An open surgery involves a large incision made in the belly to clamp, cut out the bulge, and replace the weakened part of the aorta with a graft, an operation that costs about $5,000. Patients are at risk of long hospital stays, pain and an increased risk of infections, risks associated with most major operations.
With endovascular repair, a tube or stent containing the graft is threaded into an artery through a small incision near the groin, then pushed up into the aorta. Once in the right place, the sheath on the tube is pulled back and the graft pops out to sit inside the aneurysm. The aneurysm isn't cut out, but is contained in a way that defuses the danger of rupture.
This graft costs about $35,000 and only works on patients with the appropriate anatomy to fit the graft. Those who have endoscopic repair must be monitored by CT scans every six months to make sure the graft has not shifted out of place.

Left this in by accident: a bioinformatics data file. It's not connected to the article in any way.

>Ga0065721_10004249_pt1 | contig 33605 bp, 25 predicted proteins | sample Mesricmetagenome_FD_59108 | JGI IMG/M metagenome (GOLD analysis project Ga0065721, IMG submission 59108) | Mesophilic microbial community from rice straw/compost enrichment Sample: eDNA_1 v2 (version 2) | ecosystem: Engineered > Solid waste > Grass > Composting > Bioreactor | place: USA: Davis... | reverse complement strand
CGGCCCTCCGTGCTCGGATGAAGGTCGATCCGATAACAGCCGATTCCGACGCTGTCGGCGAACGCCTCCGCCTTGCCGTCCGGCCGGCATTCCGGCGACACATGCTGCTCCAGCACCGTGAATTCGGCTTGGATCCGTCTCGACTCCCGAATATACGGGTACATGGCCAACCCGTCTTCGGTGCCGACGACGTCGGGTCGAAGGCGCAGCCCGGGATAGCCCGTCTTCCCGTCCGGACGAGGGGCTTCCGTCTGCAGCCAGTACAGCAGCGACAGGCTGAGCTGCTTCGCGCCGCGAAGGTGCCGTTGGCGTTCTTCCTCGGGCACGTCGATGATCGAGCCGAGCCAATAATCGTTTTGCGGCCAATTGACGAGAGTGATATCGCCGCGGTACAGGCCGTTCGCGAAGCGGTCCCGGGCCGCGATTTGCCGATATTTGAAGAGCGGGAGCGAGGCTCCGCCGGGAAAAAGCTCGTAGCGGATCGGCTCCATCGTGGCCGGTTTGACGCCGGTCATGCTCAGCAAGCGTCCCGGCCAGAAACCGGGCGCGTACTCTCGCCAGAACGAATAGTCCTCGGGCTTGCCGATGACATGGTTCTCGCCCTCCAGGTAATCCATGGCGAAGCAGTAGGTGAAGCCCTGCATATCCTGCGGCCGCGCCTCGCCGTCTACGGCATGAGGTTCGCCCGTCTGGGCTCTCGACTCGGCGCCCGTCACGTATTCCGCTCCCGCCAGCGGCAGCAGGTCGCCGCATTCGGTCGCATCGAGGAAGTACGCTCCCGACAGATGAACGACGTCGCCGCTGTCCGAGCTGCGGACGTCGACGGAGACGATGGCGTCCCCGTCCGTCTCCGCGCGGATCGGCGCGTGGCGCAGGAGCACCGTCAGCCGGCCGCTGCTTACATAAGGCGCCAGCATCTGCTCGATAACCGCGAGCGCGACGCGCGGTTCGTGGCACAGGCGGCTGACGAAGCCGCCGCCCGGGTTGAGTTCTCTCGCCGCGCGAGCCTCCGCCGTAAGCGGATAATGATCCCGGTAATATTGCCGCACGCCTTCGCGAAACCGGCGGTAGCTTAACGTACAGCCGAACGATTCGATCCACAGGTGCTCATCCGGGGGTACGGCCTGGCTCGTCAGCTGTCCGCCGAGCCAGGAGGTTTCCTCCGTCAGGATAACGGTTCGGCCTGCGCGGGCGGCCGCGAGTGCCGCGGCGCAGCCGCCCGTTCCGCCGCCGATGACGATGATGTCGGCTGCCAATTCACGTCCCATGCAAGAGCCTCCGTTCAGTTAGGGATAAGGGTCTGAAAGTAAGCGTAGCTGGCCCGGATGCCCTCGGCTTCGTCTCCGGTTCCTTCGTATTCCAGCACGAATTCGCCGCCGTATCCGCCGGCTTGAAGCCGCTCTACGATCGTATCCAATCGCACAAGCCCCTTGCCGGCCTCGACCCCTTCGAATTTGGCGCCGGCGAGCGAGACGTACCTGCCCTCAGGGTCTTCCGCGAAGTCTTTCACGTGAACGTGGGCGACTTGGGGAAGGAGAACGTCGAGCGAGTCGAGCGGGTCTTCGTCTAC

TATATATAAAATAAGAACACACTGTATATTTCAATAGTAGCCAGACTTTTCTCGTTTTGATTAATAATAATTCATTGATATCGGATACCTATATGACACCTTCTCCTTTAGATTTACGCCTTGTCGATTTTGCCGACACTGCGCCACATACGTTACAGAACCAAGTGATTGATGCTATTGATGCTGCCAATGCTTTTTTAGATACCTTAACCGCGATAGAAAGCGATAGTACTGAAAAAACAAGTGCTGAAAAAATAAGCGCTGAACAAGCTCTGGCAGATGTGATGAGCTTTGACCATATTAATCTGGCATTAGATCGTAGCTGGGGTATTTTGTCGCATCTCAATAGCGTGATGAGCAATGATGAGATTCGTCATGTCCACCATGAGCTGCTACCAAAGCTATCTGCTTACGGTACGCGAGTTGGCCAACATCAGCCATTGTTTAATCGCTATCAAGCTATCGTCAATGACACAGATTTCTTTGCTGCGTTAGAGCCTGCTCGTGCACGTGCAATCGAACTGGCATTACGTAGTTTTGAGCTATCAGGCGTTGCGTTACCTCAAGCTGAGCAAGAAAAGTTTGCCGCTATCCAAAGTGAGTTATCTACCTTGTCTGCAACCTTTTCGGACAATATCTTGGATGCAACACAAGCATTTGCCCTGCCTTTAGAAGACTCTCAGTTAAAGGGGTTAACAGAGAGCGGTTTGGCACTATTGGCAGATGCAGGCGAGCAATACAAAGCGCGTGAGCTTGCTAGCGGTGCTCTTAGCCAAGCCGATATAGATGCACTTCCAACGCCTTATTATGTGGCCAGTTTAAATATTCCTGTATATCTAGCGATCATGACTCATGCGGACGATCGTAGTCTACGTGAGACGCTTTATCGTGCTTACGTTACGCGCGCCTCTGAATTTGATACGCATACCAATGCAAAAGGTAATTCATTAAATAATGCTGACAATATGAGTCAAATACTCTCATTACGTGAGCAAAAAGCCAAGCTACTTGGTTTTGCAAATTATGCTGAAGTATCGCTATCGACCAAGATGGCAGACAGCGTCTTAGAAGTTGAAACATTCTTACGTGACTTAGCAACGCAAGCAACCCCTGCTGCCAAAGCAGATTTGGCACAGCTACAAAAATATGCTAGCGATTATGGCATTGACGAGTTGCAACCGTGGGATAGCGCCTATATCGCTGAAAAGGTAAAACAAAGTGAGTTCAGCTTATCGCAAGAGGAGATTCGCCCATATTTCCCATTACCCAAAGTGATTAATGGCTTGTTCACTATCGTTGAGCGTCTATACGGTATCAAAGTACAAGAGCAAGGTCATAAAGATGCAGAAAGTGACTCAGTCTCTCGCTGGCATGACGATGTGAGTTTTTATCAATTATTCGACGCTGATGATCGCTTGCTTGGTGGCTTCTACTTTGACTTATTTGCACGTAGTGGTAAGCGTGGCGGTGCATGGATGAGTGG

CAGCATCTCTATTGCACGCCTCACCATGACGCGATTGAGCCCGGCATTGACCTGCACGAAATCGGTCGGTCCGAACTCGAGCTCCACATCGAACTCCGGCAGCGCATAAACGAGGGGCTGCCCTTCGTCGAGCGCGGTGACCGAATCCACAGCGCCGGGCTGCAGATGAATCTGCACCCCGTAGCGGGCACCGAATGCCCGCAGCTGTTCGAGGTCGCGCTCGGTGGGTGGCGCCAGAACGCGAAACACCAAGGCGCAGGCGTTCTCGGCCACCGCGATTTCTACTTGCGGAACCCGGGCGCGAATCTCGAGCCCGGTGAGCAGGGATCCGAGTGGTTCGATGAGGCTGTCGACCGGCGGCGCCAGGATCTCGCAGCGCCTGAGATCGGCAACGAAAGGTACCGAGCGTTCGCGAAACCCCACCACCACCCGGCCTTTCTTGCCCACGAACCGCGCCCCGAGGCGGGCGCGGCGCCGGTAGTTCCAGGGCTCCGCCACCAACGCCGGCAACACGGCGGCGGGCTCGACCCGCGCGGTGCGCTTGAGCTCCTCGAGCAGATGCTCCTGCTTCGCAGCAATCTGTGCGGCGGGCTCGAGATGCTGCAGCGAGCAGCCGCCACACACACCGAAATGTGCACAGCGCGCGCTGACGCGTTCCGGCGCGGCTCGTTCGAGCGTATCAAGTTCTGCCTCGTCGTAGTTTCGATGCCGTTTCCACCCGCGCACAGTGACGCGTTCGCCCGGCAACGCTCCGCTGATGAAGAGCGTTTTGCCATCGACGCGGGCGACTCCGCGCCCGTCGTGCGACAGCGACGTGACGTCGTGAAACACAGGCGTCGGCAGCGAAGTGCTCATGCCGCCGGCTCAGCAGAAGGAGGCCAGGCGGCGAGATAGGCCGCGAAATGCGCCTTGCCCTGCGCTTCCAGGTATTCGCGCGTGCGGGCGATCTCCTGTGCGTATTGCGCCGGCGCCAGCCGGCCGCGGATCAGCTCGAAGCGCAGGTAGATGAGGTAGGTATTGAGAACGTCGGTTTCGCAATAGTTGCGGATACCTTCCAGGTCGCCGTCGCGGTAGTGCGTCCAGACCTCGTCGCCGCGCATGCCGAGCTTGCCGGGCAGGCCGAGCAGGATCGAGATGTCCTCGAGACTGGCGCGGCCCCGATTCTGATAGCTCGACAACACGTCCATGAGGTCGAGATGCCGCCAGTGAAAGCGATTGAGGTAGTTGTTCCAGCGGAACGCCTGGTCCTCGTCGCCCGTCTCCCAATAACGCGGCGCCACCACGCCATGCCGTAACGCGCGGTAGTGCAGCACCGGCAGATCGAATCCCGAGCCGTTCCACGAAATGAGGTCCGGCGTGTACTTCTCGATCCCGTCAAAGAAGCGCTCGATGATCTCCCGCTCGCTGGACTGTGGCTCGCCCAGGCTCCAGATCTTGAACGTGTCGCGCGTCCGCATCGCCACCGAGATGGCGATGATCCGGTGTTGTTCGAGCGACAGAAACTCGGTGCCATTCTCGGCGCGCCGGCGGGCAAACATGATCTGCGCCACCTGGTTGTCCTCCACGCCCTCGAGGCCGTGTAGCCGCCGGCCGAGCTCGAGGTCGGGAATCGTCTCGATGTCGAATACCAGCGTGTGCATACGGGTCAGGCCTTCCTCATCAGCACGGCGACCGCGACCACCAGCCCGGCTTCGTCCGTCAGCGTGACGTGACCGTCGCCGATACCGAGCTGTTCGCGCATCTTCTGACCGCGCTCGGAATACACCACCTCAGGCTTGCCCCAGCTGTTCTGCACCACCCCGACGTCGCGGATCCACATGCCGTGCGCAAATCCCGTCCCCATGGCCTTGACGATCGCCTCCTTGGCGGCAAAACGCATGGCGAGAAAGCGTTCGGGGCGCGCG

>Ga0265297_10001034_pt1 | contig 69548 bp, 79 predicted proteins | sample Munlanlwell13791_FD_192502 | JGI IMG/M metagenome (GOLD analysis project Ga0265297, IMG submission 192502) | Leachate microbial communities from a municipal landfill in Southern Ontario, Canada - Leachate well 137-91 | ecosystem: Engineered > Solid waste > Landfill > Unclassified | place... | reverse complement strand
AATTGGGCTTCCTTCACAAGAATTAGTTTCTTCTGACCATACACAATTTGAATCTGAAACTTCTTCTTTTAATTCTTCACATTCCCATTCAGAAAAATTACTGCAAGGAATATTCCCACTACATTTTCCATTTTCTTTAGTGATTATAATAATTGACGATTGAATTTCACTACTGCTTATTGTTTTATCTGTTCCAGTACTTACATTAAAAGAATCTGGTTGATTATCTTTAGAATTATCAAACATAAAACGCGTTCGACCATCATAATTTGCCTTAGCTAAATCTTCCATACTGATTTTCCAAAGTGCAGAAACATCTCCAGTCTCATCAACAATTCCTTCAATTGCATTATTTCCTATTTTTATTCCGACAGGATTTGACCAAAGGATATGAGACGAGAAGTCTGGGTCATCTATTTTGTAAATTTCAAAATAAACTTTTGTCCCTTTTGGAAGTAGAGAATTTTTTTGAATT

For the OVER study, 881 patients ages 49 and older at 42 Veterans Affairs medical centers were randomly assigned to either endovascular repair or open repair beginning in 2003, and were followed for up to nine years. The average age of the patients was 70.
In each group, 146 deaths occurred from all causes. There were 10 aneurysm-related deaths (two within 30 days of surgery and eight later) in the endovascular repair group, and 16 (13 in the first 30 days and three later) in the open repair group. Six aneurysm ruptures were confirmed in the endovascular group; none occurred in the open repair group. The researchers say the ruptures occurred only in patients who did not have regular, recommended CT scans.<
|Contact: Stephanie Desmon|
Johns Hopkins Medicine